37 missing after Russian psychiatric hospital fire

SAINT PETERSBURG (AFP) - At least two people were killed and over 30 reported missing after a fire swept through a wooden psychiatric hospital in north-west Russia, in the latest tragedy to hit the country’s mental health institutions.

The fire in the hospital in the village of Luka-Oksochi, 220 kilometres south-east of Saint Petersburg appeared to have been started by a patient who was either smoking or deliberately set fire to his bed, officials said.

The institution was made out of wood and officials said that it had been previously warned by the judicial authorities to improve its fire security. A criminal probe has been opened into suspected negligence.

The governor of the local Novgorod region, Mr Sergei Mitin, told the Rossiya 24 news channel that two corpses had already been found. However, the final toll risks being far higher.

The Interfax news agency quoted a security source as saying that the two corpses that had been found had been completely burned and could not be identified for the moment.

Television pictures showed that the building – reportedly made of wood – had been reduced to smouldering wreckage by the fire.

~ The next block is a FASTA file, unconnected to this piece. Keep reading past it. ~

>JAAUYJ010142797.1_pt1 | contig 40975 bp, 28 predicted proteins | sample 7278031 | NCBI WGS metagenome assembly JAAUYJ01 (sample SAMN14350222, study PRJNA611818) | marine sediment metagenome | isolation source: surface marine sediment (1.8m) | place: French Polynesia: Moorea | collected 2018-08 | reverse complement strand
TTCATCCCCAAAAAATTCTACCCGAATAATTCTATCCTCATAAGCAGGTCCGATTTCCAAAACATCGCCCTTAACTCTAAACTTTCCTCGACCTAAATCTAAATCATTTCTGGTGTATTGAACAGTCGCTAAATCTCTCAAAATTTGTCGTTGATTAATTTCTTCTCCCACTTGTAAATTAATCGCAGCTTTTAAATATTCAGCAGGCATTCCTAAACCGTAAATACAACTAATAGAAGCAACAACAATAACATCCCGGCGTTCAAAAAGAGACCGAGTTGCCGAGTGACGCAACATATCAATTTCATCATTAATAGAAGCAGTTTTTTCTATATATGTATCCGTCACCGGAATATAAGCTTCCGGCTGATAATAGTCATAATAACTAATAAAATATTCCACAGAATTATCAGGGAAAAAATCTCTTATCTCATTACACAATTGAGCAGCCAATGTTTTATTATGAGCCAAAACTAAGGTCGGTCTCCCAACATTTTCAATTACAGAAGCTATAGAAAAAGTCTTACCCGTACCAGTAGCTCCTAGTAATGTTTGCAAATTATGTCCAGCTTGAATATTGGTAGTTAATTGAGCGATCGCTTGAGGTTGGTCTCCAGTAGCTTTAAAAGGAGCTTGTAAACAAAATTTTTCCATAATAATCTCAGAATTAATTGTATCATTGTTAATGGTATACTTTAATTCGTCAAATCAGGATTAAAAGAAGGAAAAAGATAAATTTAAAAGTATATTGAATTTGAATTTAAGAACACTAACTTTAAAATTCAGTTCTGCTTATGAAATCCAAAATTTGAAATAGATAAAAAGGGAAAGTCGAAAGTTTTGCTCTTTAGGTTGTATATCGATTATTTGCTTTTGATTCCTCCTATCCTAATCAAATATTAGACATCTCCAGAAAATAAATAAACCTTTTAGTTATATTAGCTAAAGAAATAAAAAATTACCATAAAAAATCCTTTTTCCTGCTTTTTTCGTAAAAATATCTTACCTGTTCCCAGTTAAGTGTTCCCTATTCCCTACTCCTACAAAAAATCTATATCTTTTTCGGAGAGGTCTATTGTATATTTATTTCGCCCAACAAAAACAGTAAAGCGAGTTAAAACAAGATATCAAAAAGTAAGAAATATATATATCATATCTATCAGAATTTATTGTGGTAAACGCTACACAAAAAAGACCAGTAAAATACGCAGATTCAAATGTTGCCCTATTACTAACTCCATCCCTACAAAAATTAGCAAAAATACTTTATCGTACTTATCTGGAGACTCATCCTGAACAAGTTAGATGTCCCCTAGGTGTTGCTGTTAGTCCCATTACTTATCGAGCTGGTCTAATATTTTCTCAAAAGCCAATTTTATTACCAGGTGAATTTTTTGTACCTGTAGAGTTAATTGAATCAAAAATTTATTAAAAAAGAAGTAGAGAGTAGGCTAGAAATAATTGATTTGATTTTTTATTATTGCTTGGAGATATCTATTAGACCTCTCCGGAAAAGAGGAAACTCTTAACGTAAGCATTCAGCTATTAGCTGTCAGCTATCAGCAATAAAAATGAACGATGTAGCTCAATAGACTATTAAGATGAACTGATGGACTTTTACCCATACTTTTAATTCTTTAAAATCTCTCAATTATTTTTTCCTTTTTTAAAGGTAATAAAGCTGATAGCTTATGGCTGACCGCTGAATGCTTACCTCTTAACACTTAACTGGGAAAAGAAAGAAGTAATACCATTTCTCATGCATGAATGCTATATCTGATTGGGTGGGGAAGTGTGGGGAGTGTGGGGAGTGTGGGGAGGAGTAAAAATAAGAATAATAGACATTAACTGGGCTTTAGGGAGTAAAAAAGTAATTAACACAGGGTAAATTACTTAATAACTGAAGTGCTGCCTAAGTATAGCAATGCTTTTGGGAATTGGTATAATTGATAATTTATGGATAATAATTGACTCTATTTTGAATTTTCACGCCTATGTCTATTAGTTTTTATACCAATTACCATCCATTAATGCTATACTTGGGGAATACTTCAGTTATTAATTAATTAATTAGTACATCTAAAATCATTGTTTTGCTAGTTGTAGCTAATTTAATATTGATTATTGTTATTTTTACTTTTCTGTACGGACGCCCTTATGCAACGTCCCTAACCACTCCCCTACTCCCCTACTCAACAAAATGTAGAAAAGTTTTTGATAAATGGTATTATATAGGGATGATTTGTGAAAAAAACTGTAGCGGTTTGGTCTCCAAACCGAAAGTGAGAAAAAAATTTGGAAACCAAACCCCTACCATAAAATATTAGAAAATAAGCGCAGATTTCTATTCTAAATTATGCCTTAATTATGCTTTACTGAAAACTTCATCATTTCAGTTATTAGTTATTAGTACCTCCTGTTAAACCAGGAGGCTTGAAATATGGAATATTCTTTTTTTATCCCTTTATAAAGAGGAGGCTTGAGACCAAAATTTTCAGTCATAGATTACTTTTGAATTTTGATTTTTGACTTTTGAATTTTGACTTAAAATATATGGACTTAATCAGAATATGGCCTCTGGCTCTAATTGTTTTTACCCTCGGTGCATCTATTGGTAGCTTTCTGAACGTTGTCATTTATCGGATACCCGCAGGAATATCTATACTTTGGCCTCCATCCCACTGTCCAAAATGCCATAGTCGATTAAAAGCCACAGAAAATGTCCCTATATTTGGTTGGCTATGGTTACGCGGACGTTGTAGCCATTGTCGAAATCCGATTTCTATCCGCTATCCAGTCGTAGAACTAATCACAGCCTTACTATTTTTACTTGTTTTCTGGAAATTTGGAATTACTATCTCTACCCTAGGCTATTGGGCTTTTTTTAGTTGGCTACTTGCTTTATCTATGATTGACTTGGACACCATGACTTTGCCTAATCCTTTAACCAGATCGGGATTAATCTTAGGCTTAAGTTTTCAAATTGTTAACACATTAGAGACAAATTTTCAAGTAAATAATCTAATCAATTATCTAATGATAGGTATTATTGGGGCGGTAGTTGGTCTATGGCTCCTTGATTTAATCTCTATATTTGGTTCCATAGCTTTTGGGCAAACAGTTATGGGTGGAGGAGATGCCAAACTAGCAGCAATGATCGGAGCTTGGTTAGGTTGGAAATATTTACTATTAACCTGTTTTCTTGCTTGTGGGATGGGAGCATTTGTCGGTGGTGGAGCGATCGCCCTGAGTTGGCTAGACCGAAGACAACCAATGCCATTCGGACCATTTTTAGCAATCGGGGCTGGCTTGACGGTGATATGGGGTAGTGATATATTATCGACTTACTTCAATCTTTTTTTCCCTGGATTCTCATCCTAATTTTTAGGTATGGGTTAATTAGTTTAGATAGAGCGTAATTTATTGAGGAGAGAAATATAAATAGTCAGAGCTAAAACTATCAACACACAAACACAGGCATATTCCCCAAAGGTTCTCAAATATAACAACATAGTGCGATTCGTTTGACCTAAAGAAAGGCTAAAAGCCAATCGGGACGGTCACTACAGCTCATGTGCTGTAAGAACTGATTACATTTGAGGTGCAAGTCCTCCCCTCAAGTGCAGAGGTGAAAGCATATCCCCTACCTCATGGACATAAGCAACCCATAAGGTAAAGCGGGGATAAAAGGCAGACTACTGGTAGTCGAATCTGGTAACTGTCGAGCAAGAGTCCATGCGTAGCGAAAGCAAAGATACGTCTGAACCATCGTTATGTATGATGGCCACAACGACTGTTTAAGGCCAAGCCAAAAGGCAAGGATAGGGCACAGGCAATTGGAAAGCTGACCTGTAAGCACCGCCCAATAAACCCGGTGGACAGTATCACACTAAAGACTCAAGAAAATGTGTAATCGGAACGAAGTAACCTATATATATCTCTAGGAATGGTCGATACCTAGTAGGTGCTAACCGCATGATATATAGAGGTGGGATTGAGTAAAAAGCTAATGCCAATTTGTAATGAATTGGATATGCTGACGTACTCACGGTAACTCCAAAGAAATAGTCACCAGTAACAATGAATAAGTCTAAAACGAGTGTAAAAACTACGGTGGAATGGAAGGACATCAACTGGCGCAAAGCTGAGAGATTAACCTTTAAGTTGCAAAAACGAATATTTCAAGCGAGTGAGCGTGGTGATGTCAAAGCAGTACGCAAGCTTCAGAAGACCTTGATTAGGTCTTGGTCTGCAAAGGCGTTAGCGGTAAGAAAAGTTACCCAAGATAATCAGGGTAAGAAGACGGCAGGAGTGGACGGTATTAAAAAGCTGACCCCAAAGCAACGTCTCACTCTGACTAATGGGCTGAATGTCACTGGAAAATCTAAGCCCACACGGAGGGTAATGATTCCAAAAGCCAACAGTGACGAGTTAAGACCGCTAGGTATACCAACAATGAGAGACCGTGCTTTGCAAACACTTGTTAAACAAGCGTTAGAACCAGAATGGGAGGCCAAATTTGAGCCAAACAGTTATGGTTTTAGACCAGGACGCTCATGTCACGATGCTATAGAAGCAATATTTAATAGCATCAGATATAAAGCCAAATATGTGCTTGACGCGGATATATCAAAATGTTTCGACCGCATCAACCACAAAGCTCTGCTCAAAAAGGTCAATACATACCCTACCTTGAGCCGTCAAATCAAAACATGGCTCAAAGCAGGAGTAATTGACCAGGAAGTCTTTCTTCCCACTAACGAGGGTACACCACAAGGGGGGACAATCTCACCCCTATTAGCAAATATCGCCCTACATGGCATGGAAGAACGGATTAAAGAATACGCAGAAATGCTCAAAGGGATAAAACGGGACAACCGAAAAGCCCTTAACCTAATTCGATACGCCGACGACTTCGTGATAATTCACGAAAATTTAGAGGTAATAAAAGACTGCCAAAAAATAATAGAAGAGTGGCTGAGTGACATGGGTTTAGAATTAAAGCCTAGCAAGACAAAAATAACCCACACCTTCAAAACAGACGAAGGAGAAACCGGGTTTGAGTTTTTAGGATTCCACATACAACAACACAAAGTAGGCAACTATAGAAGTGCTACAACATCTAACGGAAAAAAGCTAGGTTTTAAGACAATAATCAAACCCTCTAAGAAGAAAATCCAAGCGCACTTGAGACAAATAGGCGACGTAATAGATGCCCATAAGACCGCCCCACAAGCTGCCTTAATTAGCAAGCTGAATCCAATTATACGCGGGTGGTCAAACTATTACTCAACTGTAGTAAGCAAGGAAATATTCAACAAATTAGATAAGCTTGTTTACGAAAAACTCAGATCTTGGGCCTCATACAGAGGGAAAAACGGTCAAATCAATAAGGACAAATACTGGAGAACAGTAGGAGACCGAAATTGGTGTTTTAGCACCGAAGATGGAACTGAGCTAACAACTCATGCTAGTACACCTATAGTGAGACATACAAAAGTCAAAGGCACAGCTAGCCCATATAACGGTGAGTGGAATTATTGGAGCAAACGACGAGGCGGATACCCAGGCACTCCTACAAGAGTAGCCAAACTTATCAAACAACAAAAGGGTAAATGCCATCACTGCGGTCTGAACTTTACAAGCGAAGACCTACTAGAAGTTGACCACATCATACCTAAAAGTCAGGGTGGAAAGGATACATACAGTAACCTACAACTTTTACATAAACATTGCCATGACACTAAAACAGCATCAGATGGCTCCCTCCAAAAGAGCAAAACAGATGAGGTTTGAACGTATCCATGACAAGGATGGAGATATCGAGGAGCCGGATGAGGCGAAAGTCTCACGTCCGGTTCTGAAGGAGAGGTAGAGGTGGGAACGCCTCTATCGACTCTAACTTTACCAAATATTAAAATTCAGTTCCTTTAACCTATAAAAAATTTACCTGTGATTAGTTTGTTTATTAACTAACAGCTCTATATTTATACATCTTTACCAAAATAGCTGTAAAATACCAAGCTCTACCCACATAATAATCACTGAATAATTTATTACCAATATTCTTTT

Russian media said that 59 people were believed to be in the building at the time of the fire but around 20 had been evacuated in time.

Mr Mitin said that the hospital was intended for patients with grave psychological disorders and this had made evacuation even more complicated.

Officials indicated that concerns had already been aired about the state of the building.

“This building had a weak resistance to fire. It was made of wood. The administration had been told by the legal authorities to remedy numerous violations in fire security by August 1,” said the head of oversight at the emergencies ministry Yuri Deshovykh. “But this was not done,” he said, quoted by Russian news agencies.

The Investigative Committee said it had opened criminal probe in suspected negligence causing death. Spokesman Vladimir Markin said investigators were already on the scene and seizing documents as part of the criminal probe.

The fire was the latest tragedy to hit a medical institution in Russia, which still suffers from outdated Soviet-era infrastructure and lax security procedures.

In April, a fire that ravaged a psychiatric hospital in the Moscow region killed 38 people, most of them patients engulfed by flames as they slept behind barred windows.

In 2006, a fire in a Moscow drug rehabilitation clinic killed 45 women, many of whom were trapped by metal bars on the windows that staff could not open.